Reviews Short Narrative

Color of Love (2023) – 2 stars

Director: Natasha C. Smith

Writer: Natasha C. Smith & David Cox

Cast: Clara Francesca, David Cox, Elija Nicols, Fatimah Diallo, Genesis Valleon

Running time: 11mins

One of the most telling aspects of the script for Color of Love is that neither of the children has names. Presumably, Natasha C. Smith and David Cox never got round to replacing the placeholder ‘Son’ or ‘Daughter’ with an actual name, suggesting that they were so blind-sided with the grand mission of Color of Love that they forgot to figure out ways to make it into a piece of relatable – or at the very least, watchable – entertainment.

In the grand scheme of things, when a film is trying to address the lasting legacy of slavery in America – and is trying very hard to ask some very worthy questions about what ‘freedom’ within the context of modern capitalism really means for Black people – the lack of a name might seem like a minor issue. But it’s important if we are going to learn to see the characters on screen as human beings, and not simply vessels for some extremely clunky messaging about privilege theory.

In the end, the fact ‘Son’ (Elija Nicols) never receives this base level of characterisation is indicative of wider failings in the production. The whole scenario revolves around Son being pulled over by a violent policeman for “driving while Black”, and being hospitalised. There is no opportunity for him to discuss his own feelings at any point after, though. All the frustrations are aired by his mother, Susan (Clara Francesca), and father, Andre (David Cox), who immediately descend into angry recriminations.

The pair describe themselves as a bi-racial couple, but apparently have never openly discussed what that might mean for the character they only ever refer to as “my/our son”. Andre feels that while Son is in hospital, now is the time to launch into a speech about how Susan underestimates life for Black people in America, and how she is ‘erasing’ them by failing to acknowledge it. This might work better if Susan at any point actually said anything that seemed to minimise anyone’s experiences on screen.

Susan is repeatedly told she can no-longer be “neutral” – something which would make her complicit in the horrors inflicted on her husband and children. But we need to be shown this apparent side of her – because as she cries while holding her son’s hand in hospital, it seems hard to imagine how somewhere in her brain, she might be trying to justify what happened. The officer was only doing his job when he put Son in the emergency room?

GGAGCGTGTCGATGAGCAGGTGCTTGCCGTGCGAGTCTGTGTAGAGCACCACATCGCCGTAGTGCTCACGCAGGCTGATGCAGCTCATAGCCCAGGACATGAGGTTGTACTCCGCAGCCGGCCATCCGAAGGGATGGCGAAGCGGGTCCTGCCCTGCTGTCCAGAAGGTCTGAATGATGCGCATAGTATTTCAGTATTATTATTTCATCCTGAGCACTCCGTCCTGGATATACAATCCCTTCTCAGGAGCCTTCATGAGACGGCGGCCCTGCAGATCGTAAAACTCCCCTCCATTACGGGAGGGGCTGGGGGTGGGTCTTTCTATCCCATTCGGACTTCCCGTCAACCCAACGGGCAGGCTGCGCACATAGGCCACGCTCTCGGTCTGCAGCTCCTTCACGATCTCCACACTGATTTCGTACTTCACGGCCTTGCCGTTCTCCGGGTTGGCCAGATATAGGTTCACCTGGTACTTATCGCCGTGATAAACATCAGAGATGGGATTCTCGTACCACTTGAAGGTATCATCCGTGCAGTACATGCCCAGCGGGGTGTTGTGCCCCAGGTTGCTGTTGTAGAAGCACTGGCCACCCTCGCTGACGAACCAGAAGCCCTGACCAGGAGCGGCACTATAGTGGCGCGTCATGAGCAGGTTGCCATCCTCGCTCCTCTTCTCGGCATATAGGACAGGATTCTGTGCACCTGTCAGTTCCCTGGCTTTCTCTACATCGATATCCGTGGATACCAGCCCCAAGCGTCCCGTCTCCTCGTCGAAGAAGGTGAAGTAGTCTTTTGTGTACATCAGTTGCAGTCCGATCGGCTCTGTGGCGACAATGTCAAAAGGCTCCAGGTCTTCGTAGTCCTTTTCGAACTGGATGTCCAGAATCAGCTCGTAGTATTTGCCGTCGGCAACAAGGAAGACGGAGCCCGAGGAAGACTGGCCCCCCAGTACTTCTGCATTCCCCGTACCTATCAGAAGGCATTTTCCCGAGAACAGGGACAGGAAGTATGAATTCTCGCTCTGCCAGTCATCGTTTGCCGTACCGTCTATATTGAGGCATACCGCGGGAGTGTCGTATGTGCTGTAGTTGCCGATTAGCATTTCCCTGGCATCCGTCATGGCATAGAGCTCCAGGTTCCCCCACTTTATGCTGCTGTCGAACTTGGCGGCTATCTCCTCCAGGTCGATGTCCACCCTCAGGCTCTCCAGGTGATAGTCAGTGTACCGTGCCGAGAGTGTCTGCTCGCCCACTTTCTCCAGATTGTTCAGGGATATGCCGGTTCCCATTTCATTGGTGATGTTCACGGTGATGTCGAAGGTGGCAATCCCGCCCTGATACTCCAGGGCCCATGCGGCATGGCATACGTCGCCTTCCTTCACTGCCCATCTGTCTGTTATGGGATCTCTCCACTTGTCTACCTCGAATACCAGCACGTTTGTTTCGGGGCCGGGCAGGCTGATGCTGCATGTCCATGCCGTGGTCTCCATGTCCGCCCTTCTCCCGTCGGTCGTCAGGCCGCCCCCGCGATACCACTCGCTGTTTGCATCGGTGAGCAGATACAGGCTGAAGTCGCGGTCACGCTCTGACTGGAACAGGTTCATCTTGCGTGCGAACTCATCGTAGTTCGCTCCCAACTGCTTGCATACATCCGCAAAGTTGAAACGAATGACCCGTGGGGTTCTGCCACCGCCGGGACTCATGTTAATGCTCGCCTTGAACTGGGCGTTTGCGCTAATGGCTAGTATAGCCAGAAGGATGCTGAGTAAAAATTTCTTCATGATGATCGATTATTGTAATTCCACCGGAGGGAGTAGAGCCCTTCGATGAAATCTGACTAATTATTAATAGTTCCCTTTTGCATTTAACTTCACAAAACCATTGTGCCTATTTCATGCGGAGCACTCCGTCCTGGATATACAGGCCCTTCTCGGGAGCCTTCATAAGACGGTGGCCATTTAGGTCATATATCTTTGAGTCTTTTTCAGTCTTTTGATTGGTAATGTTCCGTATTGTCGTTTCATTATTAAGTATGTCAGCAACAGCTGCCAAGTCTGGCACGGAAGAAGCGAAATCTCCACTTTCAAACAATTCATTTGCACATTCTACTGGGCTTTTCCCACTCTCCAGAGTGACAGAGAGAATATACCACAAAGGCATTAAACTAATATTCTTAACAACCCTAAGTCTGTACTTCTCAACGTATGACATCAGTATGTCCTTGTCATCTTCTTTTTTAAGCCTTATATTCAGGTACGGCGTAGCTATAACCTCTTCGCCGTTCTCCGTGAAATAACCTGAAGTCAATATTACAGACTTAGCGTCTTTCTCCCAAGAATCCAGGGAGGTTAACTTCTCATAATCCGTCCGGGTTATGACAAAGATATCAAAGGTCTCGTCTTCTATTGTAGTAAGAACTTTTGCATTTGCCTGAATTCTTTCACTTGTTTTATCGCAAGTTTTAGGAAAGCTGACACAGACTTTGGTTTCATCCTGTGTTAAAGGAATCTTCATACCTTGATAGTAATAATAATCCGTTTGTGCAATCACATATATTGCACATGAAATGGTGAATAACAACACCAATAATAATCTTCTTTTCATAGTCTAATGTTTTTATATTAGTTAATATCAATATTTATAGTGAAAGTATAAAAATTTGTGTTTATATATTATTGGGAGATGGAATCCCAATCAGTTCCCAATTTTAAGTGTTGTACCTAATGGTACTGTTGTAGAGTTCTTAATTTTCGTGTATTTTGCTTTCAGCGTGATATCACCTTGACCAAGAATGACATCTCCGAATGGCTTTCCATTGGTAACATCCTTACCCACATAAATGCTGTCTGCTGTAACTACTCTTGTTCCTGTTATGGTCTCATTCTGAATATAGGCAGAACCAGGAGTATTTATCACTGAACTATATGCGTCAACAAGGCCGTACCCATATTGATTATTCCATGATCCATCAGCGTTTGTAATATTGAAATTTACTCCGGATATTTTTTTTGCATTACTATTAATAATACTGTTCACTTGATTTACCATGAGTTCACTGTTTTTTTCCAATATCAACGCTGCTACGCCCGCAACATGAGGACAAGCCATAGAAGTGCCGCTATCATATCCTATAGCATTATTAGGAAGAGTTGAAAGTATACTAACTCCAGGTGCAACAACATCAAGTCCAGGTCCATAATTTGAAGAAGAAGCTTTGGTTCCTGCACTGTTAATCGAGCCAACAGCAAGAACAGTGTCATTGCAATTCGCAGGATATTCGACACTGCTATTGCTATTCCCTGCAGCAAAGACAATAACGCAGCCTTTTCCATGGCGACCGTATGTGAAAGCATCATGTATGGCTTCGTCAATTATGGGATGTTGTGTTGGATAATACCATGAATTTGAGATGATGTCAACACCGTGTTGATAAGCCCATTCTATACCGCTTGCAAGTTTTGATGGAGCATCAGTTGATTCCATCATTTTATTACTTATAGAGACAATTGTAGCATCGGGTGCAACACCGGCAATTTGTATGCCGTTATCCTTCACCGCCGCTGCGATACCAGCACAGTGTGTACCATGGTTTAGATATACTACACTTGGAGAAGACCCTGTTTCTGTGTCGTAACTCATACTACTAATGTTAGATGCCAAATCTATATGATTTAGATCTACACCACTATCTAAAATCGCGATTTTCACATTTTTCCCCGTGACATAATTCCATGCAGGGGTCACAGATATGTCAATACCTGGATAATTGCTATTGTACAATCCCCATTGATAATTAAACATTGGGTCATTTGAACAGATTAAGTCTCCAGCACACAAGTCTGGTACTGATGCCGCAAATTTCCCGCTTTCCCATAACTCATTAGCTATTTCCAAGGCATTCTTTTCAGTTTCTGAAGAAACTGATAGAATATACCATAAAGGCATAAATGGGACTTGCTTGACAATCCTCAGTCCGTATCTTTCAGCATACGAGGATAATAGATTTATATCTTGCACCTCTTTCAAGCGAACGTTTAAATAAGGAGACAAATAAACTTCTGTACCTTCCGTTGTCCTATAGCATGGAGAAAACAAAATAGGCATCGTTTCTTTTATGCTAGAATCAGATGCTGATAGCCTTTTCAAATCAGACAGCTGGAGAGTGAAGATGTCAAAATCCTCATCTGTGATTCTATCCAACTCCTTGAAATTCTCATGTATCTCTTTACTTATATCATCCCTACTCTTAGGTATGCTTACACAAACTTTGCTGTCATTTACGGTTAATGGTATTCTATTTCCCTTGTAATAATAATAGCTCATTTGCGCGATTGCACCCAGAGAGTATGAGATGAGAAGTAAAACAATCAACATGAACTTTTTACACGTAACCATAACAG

Just like building the character of Son, however, fleshing out this conflict would take time. That would mean – unless there was the scope to extend the run-time – there would be less space for Andre and Susan to shout therapy-speak at each other, before an overly simple and saccharine conclusion that will leave you with toothache.

Oddly enough for a film which talks so much about the need for change, its solutions seem rather tame, too. Like everything else in our crumbling society, treatments are easier to come by than cures, and being mindful of how racist cops may treat young Black people, so they can adapt and survive, seems more important than talking about how we might stop cops being racist – or indeed, if the whole institution might need to be replaced if that is not possible. Instead, the ‘togetherness’ of the family unit, the need to respect each other’s feelings, and to acknowledge their trauma stands in for anything more radical or wide-reaching.

This attempt to wrap things up might have meant something if we knew more about these individuals, or what makes them actually love each other besides proximity and DNA. It might have also meant more if we saw more of a reaction to what was supposedly driving them apart, or if Son – the character who by far had the most potential for an arc – had the opportunity to confront his parents properly about any of this. After all, his parents have been babying him about the construct of race his entire life, leaving him to find out everything he later reveals he knows about it from the outside world! He might also have something to say about the police as an institution, or at least the ‘bad apple’ who abused him at the start of all this.

It leaves me wondering why tell this story in this medium at all? It would be easier to make a documentary or a video-essay out of the text-books Andre and Susan seem to be quoting, without the need to sculpt emotionally relatable characters to help those points take root. Instead, all the emotional loose ends – the lack of characterisation or opportunities for the story’s avatars to interact in a recognisably human way – come across like a sterile infomercial you might see as part of a corporate diversity training programme.

This project was created as part of studies at the School of Visual Arts in New York and, according to the submission form, it was Natasha C. Smith’s first film. She will have learned a great deal from the process, long before I had anything to say about it. Most filmmakers on IFL do not have the luxury of an $18,000 budget while they learn those same lessons, though. In the future, if she commands such a sum again, she might put it to better use examining structural injustice in a more patient and provocative way, using three-dimensional characters to scratch beneath the surface and better carry audiences along with the message.

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